The documentary Brazen Hussies vividly excavates the crucial, complex history of the Australian women’s liberation movement. By Lisa Radford.

Brazen Hussies

Archival still from Brazen Hussies.
Archival still from Brazen Hussies.
Credit: Supplied

In 2017, a three-minute teaser for Brazen Hussies was released to raise funds for the production. With a bassy surf rock beat over sassy edits of historical documents, the video showed archival footage of a woman smiling proudly: “What you’re seeing is a revolution in the making.”

I am a product of the ’70s. A working-class woman, and the first in my family to go to university, I am one of many who benefited from the pioneering work documented in Brazen Hussies. These predecessors paved the path for me to play soccer, finish high school, and access reproductive rights and equal pay. It’s a history hidden in archives and oral narratives, personal photo collections and lesser-known books, journal articles and underfunded local history museums. It is also a disputed history, dominated by power imbalances underpinned by colonisation and racism.

Directed by Catherine Dwyer, Brazen Hussies was begun in 2015 and completed in the rolling lockdowns of the pandemic. Dwyer recently returned to Melbourne from New York, where she worked on activist and filmmaker Mary Dore’s 2014 documentary She’s Beautiful When She’s Angry, which looks at the birth of the women’s liberation movement in the United States during the 1960s.

Unless these stories are retold, they are at risk of being lost. Brazen Hussies documents the emergence of the Australian women’s liberation movement in 1965-1975, an era that overlaps with Gough Whitlam’s progressive federal government.

It’s a confronting, dumbfounding, maddening and moving story. There’s a sense that we are only skimming the surface of sexual politics, gender identity, the links between class, race and colonialism – what we might now refer to as intersectionality – and their impact on, or omissions from, the movement.

The film follows the establishment of consciousness-raising groups in Sydney, Melbourne and Brisbane, tracing how they led to fertile collaborations. Margot Nash and Robin Laurie’s meeting at La Mama, for example, led to the creation of Anarcho Surrealist Insurrectionary Feminists, and other activist organisations such as the Women’s Liberation Army and the Women’s Electoral Lobby, which enabled functional public institutions and governance for single mothers and others in crisis.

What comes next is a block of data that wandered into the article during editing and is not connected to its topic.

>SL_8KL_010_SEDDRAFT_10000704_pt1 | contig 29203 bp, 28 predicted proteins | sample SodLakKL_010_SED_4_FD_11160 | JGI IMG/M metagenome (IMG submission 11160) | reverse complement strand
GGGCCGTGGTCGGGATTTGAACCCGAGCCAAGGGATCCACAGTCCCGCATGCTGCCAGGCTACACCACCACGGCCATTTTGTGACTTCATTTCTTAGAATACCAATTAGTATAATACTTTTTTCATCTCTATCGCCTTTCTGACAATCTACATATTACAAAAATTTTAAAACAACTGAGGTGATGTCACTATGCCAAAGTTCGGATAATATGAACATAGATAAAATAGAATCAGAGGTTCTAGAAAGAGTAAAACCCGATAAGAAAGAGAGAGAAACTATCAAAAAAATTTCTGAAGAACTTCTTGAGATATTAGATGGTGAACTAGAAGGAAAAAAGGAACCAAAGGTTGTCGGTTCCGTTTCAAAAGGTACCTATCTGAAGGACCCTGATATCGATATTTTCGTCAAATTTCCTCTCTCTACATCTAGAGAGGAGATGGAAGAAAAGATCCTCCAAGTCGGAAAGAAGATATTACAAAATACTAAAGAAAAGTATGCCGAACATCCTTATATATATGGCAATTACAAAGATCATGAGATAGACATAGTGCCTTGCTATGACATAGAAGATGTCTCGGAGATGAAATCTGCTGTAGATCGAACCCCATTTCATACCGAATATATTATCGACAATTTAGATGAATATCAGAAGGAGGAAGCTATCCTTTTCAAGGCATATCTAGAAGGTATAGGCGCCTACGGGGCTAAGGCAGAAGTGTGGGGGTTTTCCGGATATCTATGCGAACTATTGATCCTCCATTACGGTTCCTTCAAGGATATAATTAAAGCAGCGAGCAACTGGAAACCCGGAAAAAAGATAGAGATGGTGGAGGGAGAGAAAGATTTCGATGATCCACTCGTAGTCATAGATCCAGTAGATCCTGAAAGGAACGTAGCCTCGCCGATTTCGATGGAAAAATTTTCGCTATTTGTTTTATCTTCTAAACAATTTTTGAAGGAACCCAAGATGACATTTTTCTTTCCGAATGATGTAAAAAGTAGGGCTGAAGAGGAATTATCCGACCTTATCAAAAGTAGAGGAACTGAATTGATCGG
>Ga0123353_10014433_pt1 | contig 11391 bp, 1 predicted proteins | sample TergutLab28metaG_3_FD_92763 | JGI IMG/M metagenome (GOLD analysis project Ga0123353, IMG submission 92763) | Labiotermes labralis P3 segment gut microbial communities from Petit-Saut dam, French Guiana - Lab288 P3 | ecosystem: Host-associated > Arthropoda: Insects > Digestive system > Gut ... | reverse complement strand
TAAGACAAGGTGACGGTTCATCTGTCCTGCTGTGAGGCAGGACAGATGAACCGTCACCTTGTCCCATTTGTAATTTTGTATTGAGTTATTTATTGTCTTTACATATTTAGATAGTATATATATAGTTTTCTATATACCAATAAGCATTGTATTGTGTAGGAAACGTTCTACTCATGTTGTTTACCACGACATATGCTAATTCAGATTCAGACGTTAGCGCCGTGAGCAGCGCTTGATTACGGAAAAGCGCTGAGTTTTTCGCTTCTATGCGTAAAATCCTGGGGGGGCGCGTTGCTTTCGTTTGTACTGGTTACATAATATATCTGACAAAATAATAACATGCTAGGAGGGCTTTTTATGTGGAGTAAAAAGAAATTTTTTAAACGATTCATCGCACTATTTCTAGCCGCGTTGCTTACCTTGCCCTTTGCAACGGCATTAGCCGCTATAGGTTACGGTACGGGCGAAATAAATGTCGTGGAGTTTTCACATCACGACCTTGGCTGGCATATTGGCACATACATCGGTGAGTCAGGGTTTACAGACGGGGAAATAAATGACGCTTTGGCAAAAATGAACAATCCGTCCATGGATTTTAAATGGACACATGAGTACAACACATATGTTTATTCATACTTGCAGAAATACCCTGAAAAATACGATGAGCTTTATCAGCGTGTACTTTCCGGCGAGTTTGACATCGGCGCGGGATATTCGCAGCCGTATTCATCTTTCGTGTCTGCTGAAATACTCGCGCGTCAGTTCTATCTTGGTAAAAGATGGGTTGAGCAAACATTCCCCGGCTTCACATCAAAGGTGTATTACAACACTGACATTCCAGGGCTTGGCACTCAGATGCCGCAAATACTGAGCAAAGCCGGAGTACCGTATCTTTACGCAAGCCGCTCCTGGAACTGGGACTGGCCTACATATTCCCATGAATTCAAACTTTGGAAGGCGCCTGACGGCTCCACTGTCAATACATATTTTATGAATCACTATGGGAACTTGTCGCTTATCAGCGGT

It opens with a montage of how women were represented by television and film in the 1950s, and quickly shifts to news footage from 1965 Queensland, where Merle Thornton and Rosalie Bogner chained themselves to a bar-rail to protest against their exclusion from public bars. The carefully selected soundtrack carries us along with rock, pop, punk, folk, blues — music as diverse as the women represented and the conflicts that emerged. This was a movement that re-formatted the political fact of the time, summed up by Thornton: “Women weren’t allowed in public life.”

The film briefly touches on the interplay between patriarchy and capitalism, and the phenomenon of “white feminism”. Aboriginal women such as Pat O’Shane called out the deeply embedded racism of a movement that failed to see the huge gulf between the experiences of white and Indigenous women. We hear a young Aboriginal woman note: “We can’t afford to educate white people at the moment, we are too busy trying to educate our own.”

Anne Summers comments that this era was a roller-coaster of learning. This idea unfolds in the materiality of quick edits and montages that create image-based relationships between then and now. One fascinating aspect is ASIO’s archived footage. As Alva Geike observes, the intelligence was more than likely gathered by men in “dusty pink suits”. While The O’Kaysions’ “I’m a Girl Watcher” subversively plays over the footage, ASIO’s mandate is typed on screen: “The Women’s Liberation (Army) is a subversive movement. It is not concerned with political subversion, but with subversion on a higher level, the destruction of the nuclear family.”

This isn’t simply a historical account of liberation. Ahistorical narratives run the risk of reinforcing and replicating power structures, undermining the social contract. In an attempt to circumvent this, Brazen Hussies acknowledges that transgender and intersex people were not even discussed back then. It’s a history that reminds us that there are many more yet to be excavated. Archives are riddled with conflict and contradictions, and need to be re-examined, rearranged and rethought in order to question lazy binary representations, so they are very suited to filmic narratives – such as Brazen Hussies – that can rearrange time.

In Australia, retelling history can be a revolutionary project, and this award-winning documentary crucially re-presents a revolutionary time. This act of collectivity – fraught and fragile as it is – embodies both the production of the film and the movement it depicts. 

This article was first published in the print edition of The Saturday Paper on November 14, 2020 as "Women of the revolution".

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